Nuclear magnetic resonance (NMR), a technique that is conventionally operated in large magnetic fields, is among common powerful analytical approaches applied in chemistry, biology and medicine. As a complementary tool to conventional high-field NMR, zero- and ultralow-field (ZULF) NMR offers improved spectral resolution and untruncated spin interactions. Specifically, as a complementary analysis tool to conventional high-field nuclear magnetic resonance, ZULF NMR detects nuclear magnetization signals in the submicrotesla regime. Combining with recently developed quantum-control techniques, ZULF NMR has shown to be promising in probing the frontiers of fundamental physics. Presently, ZULF NMR systems are normally equipped with high-quality magnetic shields to ensure that ambient magnetic-field noise does not dwarf the magnetization signal. An alternative approach would be to separate the magnetization signal from the noise based on their differing spatial profiles, as can be achieved using a magnetic gradiometer.
To this note, University of Science and Technology of China scientists: Jiang Min (PhD candidate), Professor Xinhua Peng together with their colleagues Román Picazo Frutos, Dr. Teng Wu, John W. Blanchard and Professor Dmitry Budker at Johannes Guttenberg University in Germany designed a new gradiometric NMR spectrometer based on a two-channel SERF atomic magnetometer. They anticipated that the use of the gradiometric NMR spectrometer would help reduce the sensitivity to the ambient magnetic-field noise. Their work is currently published in the research journal, Physical Review Applied.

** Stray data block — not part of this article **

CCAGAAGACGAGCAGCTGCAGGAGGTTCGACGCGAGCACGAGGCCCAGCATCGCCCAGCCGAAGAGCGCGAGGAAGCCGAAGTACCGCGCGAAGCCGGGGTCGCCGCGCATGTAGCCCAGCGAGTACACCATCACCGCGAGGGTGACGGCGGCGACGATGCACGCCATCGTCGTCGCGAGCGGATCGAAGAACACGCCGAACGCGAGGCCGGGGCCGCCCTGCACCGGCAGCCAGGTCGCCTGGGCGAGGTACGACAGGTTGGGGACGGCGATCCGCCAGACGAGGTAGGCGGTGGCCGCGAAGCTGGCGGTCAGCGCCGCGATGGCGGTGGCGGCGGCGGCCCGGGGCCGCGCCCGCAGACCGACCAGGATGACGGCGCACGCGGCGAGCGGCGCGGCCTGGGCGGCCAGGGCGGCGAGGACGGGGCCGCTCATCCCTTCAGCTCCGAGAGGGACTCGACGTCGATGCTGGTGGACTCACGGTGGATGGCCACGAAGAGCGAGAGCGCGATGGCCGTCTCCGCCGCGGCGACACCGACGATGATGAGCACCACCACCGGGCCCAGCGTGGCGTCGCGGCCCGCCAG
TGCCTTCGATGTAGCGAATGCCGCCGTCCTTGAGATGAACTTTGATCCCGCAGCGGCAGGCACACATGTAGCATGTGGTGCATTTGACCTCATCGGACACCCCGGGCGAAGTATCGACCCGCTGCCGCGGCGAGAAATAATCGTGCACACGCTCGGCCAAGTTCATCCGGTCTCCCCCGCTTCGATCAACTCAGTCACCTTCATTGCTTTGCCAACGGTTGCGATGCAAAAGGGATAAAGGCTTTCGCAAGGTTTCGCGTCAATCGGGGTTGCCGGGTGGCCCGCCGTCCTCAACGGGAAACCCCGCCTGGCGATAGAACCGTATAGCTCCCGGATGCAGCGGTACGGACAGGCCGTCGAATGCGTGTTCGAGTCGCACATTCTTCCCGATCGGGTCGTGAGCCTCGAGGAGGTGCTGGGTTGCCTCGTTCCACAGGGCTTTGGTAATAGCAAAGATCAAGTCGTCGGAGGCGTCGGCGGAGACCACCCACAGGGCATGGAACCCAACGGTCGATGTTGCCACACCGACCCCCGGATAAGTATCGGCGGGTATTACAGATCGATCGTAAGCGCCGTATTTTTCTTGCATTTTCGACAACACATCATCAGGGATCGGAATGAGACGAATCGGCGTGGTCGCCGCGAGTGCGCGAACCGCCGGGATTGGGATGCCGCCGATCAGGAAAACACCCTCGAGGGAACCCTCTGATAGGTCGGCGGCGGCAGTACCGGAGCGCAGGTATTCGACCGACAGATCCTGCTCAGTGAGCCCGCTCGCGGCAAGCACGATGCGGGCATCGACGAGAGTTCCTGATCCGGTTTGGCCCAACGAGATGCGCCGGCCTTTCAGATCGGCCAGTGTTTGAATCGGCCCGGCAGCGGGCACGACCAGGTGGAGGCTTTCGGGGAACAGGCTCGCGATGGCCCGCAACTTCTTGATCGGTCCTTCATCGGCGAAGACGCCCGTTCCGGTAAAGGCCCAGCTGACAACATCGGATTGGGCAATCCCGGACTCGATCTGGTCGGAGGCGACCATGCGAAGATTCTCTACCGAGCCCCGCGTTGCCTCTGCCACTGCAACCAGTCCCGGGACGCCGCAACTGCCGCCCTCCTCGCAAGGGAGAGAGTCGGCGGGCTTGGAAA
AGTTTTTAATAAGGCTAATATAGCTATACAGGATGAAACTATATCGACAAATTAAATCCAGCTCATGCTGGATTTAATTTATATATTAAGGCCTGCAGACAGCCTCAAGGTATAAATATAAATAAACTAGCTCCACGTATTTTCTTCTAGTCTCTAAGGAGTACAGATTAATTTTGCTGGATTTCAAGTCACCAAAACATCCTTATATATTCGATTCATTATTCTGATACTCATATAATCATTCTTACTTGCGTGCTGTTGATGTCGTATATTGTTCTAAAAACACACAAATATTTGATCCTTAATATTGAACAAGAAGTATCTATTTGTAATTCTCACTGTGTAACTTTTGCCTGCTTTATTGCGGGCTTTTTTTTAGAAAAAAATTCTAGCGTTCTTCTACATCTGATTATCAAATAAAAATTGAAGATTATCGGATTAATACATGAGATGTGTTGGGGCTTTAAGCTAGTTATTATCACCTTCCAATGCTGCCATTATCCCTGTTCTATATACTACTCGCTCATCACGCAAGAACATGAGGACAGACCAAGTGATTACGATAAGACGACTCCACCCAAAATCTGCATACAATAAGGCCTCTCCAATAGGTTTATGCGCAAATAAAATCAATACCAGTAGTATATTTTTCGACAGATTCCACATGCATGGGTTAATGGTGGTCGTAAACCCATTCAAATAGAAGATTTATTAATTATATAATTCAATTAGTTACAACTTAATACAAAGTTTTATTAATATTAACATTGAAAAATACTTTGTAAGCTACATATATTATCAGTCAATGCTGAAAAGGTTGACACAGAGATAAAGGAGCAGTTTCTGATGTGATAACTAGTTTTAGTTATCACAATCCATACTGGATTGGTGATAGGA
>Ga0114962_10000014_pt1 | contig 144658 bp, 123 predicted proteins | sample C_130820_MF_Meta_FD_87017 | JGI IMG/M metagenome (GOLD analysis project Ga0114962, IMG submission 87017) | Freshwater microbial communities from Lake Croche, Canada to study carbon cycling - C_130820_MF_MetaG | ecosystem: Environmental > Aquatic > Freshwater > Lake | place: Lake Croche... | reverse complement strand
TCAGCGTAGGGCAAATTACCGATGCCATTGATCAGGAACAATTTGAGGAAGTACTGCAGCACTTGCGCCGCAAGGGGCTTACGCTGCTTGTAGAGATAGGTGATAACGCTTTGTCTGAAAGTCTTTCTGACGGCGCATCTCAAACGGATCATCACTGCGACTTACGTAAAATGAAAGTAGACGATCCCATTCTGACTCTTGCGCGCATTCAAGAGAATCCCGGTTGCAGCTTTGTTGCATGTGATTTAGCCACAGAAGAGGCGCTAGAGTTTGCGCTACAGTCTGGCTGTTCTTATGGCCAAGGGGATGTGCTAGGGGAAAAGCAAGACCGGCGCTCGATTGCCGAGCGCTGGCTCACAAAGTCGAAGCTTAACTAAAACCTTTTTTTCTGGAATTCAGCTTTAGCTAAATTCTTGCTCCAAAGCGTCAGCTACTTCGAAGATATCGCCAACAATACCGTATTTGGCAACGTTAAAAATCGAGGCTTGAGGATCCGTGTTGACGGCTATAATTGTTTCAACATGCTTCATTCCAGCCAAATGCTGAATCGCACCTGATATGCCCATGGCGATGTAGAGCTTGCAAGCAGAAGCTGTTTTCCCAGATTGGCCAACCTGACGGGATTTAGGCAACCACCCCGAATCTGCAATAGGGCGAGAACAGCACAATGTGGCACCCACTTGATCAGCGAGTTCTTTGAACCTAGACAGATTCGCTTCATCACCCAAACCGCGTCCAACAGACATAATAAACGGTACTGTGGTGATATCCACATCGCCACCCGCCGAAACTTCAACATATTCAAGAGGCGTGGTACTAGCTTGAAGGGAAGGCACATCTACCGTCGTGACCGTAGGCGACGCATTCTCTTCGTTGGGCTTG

The research team considered a gradiometric ZULF NMR spectrometer with a magnetic-field-gradient noise of 17 fT/cm Hz1/2 in the frequency ranging from 100 to 400 Hz, based on a single vapor cell (0.7 × 0.7 × 1.0 cm3). As such, they demonstrated high signal-to-noise ratio (SNR) measurement of liquid state NMR samples under the application of spatially homogeneous white magnetic-field noise, with a noise spectral density of approximately 0.3 pT/Hz1/2, comparable to the noise level in an unshielded environment. The gradiometric spectrometer used in the experimental setup basically comprised to two parts; the NMR sample and the sensor.
With applied white magnetic-field noise, the authors were able to show that the gradiometric spectrometer achieved 13-fold enhancement in the signal-to-noise ratio compared to the single-channel configuration. Overall, by reducing the influence of the common-mode magnetic-field noise, they demonstrated the usability of compact and low-cost magnetic shields.
In summary, the study presented an experimental demonstration of a gradiometric NMR spectrometer with a magnetic-field-gradient noise of 17 fT/cm Hz1/2 and a measurement volume for a single channel of 0.1 cm3. Following detailed investigations as presented, gradiometric detection proves to be beneficial for eliminating systematic errors in ZULF-NMR experiments searching for exotic spin-dependent interactions and molecular parity violation. This opens the possibility of making a robust and portable NMR spectrometer, particularly in an unshielded environment where large common-mode magnetic-field noise is introduced. Altogether, an optimized gradiometric spectrometer reported in this study is promising for sensing such chirality and parity non-conservation effects while remaining robust against background magnetic-field noise.
Min Jiang, Román Picazo Frutos, Teng Wu, John W. Blanchard, Xinhua Peng, Dmitry Budker. Magnetic Gradiometer for the Detection of Zero- to Ultralow-Field Nuclear Magnetic Resonance. Physical Review Applied 11, 024005 (2019)Go To Physical Review Applied